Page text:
A few years ago, I was asked to teach the beginning of Rav Dessler’s Miktav MiEliyahu whee he discussing the purpose in life. They did not know what they were asking for, and they had never read it, but they knew it was an important book. As we were reading it, they all remarked how it cannot say the things it does- for it invalidates the suburban trajectory of their lives. By the end they did not want to continue, they preferred something more relevant to their lives. Rav Dessler was known to be anti-bourgeois and the sharpness of his thought has receded into memory. Recently, people have however been turning to R. Itamar Schwatz (belevavi mishkan evneh) who screams out for people to abandon their cell phones, suburban homes, and nice clothes and flee into devotion toward God. A shock treatment to remember what life in this world is all about-service of God. But not everyone is ready for such shock treatment.
How do you tell such people that they do not get the world-to-come simply by paying a mortgage in a religious neighborhood? How do tell them that it is not just where you once upon a time learned but also what you study now? Rav Nahman of Bratzlav mocks the material life in his story “The Master of Prayer” But what if one is not looking for reductio ad absurdum, rather insight?
American society has also been witnessing preachers who are questioning the religious value of suburban life. One of these is Skye Jethani The Divine Commodity: Discovering a Faith Beyond Consumer Christianity .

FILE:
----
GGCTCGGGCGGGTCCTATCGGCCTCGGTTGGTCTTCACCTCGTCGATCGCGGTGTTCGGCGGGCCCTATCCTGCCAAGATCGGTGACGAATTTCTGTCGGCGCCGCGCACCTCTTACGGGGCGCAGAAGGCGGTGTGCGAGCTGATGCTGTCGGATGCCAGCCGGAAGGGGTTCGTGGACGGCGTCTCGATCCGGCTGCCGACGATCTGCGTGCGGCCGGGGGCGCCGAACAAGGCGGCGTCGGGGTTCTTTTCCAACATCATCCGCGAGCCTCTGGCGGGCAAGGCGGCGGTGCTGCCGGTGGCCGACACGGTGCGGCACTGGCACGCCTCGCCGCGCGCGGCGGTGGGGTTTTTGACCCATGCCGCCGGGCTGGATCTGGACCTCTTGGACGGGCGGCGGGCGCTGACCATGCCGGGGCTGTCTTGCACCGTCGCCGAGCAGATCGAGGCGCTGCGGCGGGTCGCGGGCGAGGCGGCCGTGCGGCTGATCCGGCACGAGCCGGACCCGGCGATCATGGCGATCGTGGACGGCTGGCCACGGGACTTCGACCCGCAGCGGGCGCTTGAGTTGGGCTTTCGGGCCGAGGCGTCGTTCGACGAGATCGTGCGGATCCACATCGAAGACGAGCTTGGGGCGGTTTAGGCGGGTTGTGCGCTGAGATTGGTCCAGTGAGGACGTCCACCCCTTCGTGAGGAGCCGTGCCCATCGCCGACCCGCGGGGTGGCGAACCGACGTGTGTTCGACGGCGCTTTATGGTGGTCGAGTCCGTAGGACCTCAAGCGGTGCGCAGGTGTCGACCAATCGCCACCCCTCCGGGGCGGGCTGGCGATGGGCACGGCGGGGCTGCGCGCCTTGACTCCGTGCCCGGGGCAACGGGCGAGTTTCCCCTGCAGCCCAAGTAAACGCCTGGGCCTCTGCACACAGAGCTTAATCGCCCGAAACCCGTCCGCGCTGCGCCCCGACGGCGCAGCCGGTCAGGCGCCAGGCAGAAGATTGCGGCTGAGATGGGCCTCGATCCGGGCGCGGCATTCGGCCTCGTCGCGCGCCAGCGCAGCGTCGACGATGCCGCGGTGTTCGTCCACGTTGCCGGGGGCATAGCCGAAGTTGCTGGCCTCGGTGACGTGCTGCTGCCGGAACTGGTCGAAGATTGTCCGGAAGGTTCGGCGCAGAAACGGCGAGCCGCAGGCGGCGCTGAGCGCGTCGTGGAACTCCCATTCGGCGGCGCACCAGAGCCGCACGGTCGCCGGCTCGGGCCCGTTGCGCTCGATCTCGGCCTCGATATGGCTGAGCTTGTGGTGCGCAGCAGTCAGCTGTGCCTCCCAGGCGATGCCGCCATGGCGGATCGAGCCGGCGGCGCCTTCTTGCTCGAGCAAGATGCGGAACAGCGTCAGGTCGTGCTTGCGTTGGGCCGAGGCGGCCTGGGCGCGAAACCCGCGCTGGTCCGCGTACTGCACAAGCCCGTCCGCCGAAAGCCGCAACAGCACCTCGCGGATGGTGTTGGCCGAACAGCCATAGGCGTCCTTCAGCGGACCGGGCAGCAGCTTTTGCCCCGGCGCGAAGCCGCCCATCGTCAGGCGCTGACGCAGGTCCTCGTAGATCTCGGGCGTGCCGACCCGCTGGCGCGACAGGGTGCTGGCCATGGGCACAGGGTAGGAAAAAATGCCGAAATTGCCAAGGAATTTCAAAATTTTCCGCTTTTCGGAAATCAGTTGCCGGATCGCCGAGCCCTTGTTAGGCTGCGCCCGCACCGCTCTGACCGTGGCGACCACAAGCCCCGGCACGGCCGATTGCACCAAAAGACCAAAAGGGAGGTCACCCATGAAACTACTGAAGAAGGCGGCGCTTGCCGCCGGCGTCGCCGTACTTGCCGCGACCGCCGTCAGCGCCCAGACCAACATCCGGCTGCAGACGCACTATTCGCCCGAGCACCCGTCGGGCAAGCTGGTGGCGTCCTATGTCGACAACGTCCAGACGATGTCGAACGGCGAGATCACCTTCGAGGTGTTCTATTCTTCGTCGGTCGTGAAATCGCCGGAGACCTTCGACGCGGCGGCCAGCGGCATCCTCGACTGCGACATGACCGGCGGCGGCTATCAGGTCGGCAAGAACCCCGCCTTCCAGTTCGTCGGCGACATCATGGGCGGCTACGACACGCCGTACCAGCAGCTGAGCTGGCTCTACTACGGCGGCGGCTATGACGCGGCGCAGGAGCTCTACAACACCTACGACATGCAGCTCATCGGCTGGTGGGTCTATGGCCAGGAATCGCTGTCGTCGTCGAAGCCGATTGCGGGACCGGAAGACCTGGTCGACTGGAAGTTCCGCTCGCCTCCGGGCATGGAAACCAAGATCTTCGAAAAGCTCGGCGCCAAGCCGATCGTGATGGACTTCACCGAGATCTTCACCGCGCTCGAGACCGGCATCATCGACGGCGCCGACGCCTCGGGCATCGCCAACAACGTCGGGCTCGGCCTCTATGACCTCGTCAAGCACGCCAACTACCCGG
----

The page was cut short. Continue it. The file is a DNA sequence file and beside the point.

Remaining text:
Americans live in a consumer-driven society. We are consumers. This is our world, and the ethos of the corporate and consumer dominated life has been with us and expanding for well over 100 years. Consumers R Us.
However, there is a difference between being a consumer and having a worldview of consumerism. Consumerism is “a set of presuppositions most of us have been formed to carry without question or critique” (12). It has become the subconscious framework through which we view everything, including God, the gospel, and the church. In Jethani’s view, “it is competing with the kingdom of heaven for the hearts and imaginations of God’s people” (12).
For Skye Jethani, the concept of imagination is key. “Learning to see the world as it truly is—saturated with the presence and love of God—should be the essence of Christian discipleship, or what many call spiritual formation” (13). However, the church is failing to provide an alternative vision that will captivate the hearts and minds of consumers and break the chains that bind their imaginations. Instead, churches are catering to consumers without challenging the worldly assumptions that leave them undernourished and anemic in their faith.
What are Skye Jethani’s complaints about consumerism? How does this worldview stunt our faith?
• It commodifies God. God is not the Holy One any longer, the Great Mystery, but one who nicely fits in with our desires and politics. We value him for what he can do for us.
• It moves us to construct our Christian identity from the brands we consume rather than from what God has done for us in Christ. Christians buy Christian, and thus are Christian. Image is everything.